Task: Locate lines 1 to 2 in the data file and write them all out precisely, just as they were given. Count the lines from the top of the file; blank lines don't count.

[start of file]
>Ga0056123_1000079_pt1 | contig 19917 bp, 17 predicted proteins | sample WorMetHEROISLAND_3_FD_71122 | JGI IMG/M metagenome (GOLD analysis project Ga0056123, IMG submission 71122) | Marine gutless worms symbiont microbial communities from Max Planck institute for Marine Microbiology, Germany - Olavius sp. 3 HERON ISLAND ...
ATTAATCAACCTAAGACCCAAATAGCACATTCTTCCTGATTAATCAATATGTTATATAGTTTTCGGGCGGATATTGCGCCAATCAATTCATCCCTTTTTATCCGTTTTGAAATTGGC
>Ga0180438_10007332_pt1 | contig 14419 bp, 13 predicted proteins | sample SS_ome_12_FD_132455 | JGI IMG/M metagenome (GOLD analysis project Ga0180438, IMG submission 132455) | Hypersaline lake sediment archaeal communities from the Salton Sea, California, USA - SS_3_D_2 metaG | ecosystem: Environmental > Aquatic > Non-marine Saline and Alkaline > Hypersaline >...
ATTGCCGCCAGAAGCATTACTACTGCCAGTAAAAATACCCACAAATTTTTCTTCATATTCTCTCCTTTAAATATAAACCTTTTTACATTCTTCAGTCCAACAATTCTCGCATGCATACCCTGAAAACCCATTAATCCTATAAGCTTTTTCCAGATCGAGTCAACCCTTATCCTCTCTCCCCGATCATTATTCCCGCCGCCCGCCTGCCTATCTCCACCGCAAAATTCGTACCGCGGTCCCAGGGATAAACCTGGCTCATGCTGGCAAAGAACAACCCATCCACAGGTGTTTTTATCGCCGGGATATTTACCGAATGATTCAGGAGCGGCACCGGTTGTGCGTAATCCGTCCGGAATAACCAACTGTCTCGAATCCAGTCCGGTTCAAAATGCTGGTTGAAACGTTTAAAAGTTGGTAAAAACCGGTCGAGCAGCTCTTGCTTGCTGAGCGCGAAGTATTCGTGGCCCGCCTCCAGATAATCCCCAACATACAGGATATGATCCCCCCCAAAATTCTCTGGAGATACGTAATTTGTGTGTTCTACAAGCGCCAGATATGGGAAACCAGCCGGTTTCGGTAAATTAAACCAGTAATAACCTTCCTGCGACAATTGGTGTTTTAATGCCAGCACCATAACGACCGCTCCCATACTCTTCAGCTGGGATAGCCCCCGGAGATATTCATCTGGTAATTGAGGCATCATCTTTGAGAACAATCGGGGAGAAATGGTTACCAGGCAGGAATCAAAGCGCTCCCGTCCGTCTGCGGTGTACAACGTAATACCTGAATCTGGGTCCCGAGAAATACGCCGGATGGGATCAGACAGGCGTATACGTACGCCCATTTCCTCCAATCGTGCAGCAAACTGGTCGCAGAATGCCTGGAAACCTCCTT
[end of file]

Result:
>Ga0056123_1000079_pt1 | contig 19917 bp, 17 predicted proteins | sample WorMetHEROISLAND_3_FD_71122 | JGI IMG/M metagenome (GOLD analysis project Ga0056123, IMG submission 71122) | Marine gutless worms symbiont microbial communities from Max Planck institute for Marine Microbiology, Germany - Olavius sp. 3 HERON ISLAND ...
ATTAATCAACCTAAGACCCAAATAGCACATTCTTCCTGATTAATCAATATGTTATATAGTTTTCGGGCGGATATTGCGCCAATCAATTCATCCCTTTTTATCCGTTTTGAAATTGGC